Stalking: The Federal definition (from VAWA) of stalking.
Engaging in a course of conduct directed at a specific person that would cause a reasonable person to—
- Fear for the person’s safety or the safety of others; or
- Suffer substantial emotional distress.
For the purposes of this definition—
- Course of conduct means two or more acts, including, but not limited to, acts which the stalker directly, indirectly, or through third parties, by any action, method, device, or means follows, monitors, observes, surveils, threatens, or communicates to or about, a person, or interferes with a person’s property.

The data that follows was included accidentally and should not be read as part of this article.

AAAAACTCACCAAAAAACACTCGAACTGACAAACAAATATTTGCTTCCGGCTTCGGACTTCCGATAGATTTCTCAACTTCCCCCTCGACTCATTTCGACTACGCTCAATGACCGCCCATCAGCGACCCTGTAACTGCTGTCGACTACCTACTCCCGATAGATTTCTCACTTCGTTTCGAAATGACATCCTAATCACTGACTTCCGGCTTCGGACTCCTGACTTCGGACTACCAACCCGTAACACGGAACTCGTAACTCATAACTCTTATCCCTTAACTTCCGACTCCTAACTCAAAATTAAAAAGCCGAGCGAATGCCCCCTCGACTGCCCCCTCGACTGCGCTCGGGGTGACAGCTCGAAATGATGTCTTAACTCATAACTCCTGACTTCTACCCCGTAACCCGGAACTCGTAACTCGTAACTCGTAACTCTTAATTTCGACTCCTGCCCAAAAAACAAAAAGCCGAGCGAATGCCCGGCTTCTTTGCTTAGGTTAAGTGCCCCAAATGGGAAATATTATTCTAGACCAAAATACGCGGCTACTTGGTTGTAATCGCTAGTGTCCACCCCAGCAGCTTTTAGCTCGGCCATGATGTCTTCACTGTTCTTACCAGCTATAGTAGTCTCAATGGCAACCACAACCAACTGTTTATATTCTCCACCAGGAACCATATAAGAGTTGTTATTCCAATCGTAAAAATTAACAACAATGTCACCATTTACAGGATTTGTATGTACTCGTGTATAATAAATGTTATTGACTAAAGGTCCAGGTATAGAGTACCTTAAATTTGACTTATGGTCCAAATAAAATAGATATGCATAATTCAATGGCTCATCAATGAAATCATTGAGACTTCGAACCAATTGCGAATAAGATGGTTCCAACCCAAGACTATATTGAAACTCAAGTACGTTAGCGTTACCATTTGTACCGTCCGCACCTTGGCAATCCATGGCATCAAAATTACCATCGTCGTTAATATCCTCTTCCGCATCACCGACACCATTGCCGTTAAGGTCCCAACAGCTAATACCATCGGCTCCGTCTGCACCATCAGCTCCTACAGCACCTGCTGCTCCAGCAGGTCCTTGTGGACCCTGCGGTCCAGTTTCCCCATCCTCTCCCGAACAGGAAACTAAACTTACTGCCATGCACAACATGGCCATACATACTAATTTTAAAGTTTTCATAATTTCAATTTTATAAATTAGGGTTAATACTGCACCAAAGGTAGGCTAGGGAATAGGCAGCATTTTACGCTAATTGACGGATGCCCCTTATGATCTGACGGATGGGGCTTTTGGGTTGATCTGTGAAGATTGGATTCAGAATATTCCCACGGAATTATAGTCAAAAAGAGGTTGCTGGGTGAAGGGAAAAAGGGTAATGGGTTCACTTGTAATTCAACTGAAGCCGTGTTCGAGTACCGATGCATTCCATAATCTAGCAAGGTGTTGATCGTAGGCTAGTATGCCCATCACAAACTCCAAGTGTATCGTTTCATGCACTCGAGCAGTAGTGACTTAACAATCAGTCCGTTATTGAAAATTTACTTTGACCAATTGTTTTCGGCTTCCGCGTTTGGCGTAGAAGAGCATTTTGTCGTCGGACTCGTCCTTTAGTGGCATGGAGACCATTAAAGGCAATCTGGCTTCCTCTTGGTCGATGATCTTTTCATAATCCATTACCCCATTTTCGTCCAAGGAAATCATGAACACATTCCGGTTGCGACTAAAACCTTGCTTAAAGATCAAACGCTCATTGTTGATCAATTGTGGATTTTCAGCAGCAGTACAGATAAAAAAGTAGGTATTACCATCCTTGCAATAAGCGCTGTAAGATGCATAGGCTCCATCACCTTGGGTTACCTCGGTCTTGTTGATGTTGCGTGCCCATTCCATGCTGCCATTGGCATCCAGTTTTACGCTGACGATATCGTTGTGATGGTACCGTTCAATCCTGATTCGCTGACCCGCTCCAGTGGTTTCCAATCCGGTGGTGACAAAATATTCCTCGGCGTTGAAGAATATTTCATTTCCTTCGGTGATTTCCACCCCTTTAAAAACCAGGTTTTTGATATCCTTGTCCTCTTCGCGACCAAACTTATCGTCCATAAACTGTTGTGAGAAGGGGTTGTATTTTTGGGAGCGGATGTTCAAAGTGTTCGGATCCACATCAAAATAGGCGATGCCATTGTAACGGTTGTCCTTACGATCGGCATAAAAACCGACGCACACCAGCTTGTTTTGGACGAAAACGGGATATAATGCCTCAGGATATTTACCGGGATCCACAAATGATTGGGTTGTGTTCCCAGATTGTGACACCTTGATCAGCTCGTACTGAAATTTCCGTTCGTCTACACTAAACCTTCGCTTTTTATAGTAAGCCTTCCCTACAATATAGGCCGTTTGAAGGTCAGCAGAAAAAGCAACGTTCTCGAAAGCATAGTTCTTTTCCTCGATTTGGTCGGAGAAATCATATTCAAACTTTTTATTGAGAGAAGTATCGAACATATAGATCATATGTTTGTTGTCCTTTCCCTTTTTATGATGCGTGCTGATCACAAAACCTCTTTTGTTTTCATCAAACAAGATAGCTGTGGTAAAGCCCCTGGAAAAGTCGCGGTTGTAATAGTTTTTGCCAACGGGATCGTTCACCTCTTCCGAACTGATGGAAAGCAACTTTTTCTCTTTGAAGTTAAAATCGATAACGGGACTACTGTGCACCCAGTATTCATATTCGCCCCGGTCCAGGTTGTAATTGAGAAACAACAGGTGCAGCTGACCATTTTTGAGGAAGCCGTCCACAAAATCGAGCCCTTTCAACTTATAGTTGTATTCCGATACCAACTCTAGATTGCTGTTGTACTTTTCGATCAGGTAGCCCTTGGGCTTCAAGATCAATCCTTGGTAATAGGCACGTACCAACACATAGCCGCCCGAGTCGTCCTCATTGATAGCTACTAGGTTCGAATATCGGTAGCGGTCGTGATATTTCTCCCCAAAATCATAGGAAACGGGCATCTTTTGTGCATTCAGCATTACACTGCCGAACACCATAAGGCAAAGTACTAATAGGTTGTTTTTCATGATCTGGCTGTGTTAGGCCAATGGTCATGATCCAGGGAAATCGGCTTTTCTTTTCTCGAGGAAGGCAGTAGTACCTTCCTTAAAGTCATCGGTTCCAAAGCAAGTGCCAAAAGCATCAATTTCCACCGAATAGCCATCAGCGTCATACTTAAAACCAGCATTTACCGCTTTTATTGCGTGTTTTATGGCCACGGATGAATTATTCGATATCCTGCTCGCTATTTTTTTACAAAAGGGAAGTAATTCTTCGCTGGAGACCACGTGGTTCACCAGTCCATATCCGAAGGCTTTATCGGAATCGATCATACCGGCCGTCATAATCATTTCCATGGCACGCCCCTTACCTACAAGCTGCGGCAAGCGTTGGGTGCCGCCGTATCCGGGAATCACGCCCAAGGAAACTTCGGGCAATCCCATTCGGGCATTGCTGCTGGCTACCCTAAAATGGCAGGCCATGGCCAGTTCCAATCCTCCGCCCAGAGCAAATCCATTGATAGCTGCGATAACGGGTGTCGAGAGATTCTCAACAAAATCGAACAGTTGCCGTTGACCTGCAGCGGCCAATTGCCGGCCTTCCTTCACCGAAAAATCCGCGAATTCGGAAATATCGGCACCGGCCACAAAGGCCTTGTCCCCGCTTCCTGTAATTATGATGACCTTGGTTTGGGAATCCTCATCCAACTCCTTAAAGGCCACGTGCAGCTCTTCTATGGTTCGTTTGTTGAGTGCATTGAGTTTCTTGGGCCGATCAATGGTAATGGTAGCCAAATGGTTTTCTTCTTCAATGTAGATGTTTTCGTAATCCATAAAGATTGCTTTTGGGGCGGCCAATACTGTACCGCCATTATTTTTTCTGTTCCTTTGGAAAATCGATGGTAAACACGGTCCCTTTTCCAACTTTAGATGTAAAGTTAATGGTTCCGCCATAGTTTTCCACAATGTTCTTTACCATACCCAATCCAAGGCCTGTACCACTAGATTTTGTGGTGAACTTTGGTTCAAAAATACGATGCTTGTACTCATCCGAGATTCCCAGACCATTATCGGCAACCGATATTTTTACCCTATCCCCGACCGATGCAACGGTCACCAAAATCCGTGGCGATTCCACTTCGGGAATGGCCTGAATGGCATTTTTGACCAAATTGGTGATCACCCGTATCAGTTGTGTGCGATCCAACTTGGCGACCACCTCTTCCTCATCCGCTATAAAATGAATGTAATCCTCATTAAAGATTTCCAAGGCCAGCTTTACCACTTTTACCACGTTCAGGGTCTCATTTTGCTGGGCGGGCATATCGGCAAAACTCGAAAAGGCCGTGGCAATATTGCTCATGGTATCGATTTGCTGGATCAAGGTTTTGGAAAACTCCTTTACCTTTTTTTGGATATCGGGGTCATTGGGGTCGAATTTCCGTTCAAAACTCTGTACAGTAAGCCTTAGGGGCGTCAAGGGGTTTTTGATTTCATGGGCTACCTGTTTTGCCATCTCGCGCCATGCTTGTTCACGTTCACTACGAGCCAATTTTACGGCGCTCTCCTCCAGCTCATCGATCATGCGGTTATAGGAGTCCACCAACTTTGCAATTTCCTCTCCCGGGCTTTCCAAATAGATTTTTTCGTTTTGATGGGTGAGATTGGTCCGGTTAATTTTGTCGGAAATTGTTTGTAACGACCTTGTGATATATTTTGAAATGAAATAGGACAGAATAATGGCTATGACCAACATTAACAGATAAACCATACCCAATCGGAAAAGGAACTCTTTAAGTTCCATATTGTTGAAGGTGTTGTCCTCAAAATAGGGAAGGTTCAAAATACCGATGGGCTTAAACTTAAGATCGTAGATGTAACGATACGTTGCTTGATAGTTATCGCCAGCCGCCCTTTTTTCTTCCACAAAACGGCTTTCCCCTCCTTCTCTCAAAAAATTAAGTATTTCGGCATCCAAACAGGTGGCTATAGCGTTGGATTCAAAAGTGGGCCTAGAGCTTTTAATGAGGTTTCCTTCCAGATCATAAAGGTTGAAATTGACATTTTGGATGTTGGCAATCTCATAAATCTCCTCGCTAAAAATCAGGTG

- Reasonable person means a reasonable person under similar circumstances and with similar identities to the victim.
- Substantial emotional distress means significant mental suffering or anguish that may, but does not necessarily, require medical or other professional treatment or counseling.
Pennsylvania law defines stalking when a person either:
- Engages in a course of conduct or repeatedly commits acts toward another person, including following the person without proper authority, under circumstances which demonstrate either an intent to place such other person in reasonable fear of bodily injury or to cause substantial emotional distress to such other person; or
- Engages in a course of conduct or repeatedly communicates to another person under circumstances which demonstrate or communicate either an intent to place such other person in reasonable fear of bodily injury or to cause substantial emotional distress to such other person.